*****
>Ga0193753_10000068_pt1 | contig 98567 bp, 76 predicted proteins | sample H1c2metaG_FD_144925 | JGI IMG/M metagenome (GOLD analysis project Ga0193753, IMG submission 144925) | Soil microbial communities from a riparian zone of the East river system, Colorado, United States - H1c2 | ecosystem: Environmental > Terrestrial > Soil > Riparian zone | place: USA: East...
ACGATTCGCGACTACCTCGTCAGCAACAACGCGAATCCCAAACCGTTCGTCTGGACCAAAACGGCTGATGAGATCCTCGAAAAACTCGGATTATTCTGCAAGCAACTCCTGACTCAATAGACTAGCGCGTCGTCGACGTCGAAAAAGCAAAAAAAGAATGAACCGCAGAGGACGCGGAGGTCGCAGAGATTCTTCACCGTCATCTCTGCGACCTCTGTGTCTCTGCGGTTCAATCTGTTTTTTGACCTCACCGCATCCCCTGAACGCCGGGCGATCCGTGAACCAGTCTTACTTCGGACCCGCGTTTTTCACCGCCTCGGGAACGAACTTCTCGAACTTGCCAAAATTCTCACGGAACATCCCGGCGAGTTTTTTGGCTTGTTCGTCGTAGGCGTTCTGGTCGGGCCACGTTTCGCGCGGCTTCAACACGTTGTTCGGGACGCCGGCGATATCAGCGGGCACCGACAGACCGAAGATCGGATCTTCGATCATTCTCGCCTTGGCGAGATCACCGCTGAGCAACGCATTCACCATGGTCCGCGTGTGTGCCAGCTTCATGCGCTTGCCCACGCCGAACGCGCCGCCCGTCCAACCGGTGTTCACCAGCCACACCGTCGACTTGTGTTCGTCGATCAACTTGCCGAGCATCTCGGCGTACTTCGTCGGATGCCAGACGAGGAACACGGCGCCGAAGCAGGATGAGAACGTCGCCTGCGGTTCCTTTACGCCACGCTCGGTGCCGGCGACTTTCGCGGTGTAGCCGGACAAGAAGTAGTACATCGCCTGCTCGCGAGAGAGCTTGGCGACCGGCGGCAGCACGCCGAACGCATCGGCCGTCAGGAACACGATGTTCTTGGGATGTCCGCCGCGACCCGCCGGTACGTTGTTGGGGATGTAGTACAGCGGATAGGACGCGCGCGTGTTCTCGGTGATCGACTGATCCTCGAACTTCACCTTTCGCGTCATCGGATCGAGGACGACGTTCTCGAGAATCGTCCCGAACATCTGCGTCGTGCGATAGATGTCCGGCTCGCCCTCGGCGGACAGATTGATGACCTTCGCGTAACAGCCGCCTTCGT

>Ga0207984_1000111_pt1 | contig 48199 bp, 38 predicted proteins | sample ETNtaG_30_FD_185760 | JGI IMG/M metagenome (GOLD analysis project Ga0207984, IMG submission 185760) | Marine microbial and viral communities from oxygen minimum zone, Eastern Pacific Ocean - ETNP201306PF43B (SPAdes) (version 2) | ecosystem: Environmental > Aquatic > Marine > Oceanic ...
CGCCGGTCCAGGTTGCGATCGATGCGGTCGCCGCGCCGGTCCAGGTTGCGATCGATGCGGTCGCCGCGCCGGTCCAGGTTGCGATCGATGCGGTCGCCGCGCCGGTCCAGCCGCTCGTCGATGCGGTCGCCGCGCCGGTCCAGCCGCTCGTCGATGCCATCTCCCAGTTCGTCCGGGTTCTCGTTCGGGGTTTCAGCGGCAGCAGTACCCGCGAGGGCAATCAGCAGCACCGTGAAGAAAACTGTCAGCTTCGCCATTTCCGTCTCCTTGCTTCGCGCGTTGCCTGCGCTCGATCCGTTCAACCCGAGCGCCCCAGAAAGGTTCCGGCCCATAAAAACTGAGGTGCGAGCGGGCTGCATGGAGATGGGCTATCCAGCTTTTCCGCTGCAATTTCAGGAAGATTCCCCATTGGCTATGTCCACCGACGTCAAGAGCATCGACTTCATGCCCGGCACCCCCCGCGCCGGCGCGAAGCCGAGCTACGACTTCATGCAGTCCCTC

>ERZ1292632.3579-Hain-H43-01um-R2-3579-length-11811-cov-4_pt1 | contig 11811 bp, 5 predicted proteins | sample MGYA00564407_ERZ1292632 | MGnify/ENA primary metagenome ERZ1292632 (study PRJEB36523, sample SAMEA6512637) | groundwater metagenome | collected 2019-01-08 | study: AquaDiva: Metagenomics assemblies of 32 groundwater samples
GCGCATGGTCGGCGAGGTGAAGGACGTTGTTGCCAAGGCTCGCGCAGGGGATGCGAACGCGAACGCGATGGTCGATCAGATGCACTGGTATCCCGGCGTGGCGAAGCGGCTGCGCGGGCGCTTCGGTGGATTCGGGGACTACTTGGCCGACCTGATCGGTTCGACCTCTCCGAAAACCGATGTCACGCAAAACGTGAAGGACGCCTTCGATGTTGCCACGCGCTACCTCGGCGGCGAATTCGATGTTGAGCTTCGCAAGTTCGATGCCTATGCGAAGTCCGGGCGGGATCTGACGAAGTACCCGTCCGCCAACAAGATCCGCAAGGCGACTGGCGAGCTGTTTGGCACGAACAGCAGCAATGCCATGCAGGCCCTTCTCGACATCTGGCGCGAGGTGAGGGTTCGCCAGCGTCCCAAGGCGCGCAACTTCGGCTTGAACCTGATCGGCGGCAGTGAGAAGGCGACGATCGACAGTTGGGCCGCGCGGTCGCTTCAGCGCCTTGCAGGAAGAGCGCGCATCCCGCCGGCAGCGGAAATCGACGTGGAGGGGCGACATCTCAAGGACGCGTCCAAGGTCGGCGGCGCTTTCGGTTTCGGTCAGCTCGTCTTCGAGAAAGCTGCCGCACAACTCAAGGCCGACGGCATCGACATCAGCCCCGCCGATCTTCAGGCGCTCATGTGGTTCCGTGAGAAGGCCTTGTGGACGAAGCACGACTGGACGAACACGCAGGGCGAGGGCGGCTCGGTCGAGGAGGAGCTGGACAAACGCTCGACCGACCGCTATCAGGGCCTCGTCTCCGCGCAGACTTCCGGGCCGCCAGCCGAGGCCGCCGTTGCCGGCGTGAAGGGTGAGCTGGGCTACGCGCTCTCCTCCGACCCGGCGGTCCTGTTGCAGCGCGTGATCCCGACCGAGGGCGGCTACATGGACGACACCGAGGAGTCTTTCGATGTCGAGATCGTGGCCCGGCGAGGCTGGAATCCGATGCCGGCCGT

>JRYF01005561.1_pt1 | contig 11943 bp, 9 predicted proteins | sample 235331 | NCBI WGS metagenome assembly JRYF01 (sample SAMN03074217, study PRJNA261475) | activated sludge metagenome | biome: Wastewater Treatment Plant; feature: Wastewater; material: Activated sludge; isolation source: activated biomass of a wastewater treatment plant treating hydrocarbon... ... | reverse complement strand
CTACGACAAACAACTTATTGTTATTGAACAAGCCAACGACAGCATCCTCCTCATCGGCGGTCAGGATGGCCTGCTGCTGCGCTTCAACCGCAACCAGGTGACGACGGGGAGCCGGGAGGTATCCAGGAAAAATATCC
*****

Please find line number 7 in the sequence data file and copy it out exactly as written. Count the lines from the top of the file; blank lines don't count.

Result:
>JRYF01005561.1_pt1 | contig 11943 bp, 9 predicted proteins | sample 235331 | NCBI WGS metagenome assembly JRYF01 (sample SAMN03074217, study PRJNA261475) | activated sludge metagenome | biome: Wastewater Treatment Plant; feature: Wastewater; material: Activated sludge; isolation source: activated biomass of a wastewater treatment plant treating hydrocarbon... ... | reverse complement strand